My wife recently asked me to teach our teenage son that “no means no” when it comes time for sexual activity. I wasn’t surprised by her request because, like so many, she’d been following high-profile rape cases on high school and college campuses across the country. It was clear to both of us that there is a terrible problem in our nation regarding sexual assault and we needed to do what we could to ensure that our son, a great kid, wouldn’t somehow inadvertently contribute to the problem.
I quickly realized that my own knowledge of the subject matter was dated and that what we needed to be teaching our son was now called “affirmative consent” or “yes means yes.”
That exercise got me thinking about what other essential 21st Century life lessons my son needed to learn, not only to keep himself safe, but also to ensure that he didn’t accidentally cause harm to others.
The 21st Century life safety lessons I felt he needed to learn included: the seriousness of teen dating violence; the devastating impact of cyberbullying; safely interfacing with the police and, if necessary, asserting one’s constitutional rights; navigating the dangers and permanency of social media; surviving a mass shooter incident; and so much more, including, of course, sexual consent.
As I started my research on these topics, I discovered some sickening statistics which only confirmed why it was so important for us to discuss these issues with our son. For example:
- Twenty four percent of all sexual offenders are under age twenty and nearly thirty six percent of all sexual assaults occur when the victim is between ages twelve and seventeen
- Over twenty percent of white youth will be arrested by age eighteen (with higher numbers for people of color)
- One in three teens is a victim of abuse from a dating partner
- Every day, forty-seven children and teens are shot and seven out of ten mass shootings take place at school or work
- One out of every four teens has experienced cyberbullying and one out of six teens has done it to others
These statistics, and many others like them, resonated with me beyond simply being concerned for the well-being of my own child. Perhaps it was because of my ongoing work as a leading gang prosecutor for the city of Los Angeles. Or, and more likely, it was because it brought me back to my own teenage years when I was unsupervised and terribly reckless.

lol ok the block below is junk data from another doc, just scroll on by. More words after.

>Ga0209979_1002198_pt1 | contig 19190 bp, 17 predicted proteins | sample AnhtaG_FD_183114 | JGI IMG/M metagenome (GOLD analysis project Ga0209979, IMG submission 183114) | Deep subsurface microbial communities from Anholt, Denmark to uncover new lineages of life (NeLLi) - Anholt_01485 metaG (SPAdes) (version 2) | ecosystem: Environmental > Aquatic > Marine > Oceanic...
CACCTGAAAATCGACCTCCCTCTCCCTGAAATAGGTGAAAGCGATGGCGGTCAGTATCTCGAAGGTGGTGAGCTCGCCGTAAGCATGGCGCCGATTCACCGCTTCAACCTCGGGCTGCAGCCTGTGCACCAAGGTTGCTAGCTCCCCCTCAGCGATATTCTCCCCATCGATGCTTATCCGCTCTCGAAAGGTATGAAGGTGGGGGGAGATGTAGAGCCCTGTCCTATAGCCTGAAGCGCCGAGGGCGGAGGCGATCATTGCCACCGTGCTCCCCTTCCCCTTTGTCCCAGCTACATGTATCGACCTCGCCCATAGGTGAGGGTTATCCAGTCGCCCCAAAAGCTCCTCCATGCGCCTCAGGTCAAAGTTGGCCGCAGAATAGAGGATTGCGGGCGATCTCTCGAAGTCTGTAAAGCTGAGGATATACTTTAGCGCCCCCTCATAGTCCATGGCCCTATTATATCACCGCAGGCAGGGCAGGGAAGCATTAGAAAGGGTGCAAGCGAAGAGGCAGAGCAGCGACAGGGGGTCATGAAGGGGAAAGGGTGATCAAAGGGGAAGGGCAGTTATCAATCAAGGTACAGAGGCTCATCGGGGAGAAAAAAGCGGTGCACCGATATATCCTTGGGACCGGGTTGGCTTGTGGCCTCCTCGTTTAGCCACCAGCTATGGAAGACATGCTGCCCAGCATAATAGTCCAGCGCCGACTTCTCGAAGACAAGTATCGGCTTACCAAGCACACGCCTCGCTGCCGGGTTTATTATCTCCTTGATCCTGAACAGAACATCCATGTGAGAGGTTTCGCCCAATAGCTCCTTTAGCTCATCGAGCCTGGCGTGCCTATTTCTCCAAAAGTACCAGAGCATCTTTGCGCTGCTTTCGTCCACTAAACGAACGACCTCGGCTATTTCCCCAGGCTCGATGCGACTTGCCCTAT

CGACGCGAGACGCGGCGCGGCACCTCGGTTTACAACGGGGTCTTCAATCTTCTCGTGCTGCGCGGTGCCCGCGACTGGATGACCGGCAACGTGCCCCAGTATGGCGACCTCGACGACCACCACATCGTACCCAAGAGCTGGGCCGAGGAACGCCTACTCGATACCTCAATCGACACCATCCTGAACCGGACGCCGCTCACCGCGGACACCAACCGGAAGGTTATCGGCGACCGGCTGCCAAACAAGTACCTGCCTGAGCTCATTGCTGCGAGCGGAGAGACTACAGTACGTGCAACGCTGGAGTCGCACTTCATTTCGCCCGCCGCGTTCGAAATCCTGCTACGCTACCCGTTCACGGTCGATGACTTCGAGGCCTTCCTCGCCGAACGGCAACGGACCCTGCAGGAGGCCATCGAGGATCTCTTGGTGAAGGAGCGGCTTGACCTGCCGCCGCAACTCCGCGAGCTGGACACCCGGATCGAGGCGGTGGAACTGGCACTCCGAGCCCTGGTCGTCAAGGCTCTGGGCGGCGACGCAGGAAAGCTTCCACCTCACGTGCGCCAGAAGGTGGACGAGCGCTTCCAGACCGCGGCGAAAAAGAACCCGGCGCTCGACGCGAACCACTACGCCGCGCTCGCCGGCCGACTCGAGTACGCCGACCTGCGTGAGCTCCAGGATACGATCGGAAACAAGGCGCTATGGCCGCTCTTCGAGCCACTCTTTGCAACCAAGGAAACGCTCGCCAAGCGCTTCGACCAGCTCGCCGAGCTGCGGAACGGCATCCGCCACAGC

Unlike today’s teens, I benefitted from countless “do-overs” to make it through. Those are largely a thing of the past and the margin for error that our adolescent children face is smaller than ever. While making mistakes can be a great way for my son to learn, when it comes to the seriousness of the subjects at hand, it’d be best if he didn’t.
As I continued to delve into these topics, I became curious if other parents were as concerned about these issues as I was and I wondered if my background as a troubled teen and work as a prosecutor skewed my perspective. While I realized it was difficult to imagine that our own children might become a victim or victimize others, the statistics that kept running through my head clearly indicated to me that even good kids sometimes made bad mistakes.
The reactions I got from other parents run the gamut. Most parents shared my concerns but, interestingly, admitted they had no clue as to where to start, especially when it came to the issues related to sexual consent, technology or those dealing with the 4th and 5th Amendment. A refrain I heard time and time again was “I can’t teach what I don’t know.” Other parents, sadly, simply did not want to think about these terrible topics in relation to their children or somehow felt that their race or monetary status somehow exempted their children from these dangers.
Granted, the issues on my list are complex and nuanced, but so is raising children. As my son quickly transitions out of our house, we’ve got an opportunity to help him learn these things that’ll be of benefit to him now and for the rest of his life. I may not get to all of the topics on my list, but I’m going to try—starting with sexual consent.
Perhaps, one day, our schools will create a class that helps us teach these skills, but, until that time, it’s on us as their parents to seek out this invaluable information and impart it as best we can. Doing so will help prepare our kids for the inevitable—when the unexpected things happen in life. At those moments, we want them to do the right thing, respond smartly and stay safe for their sake and that of others.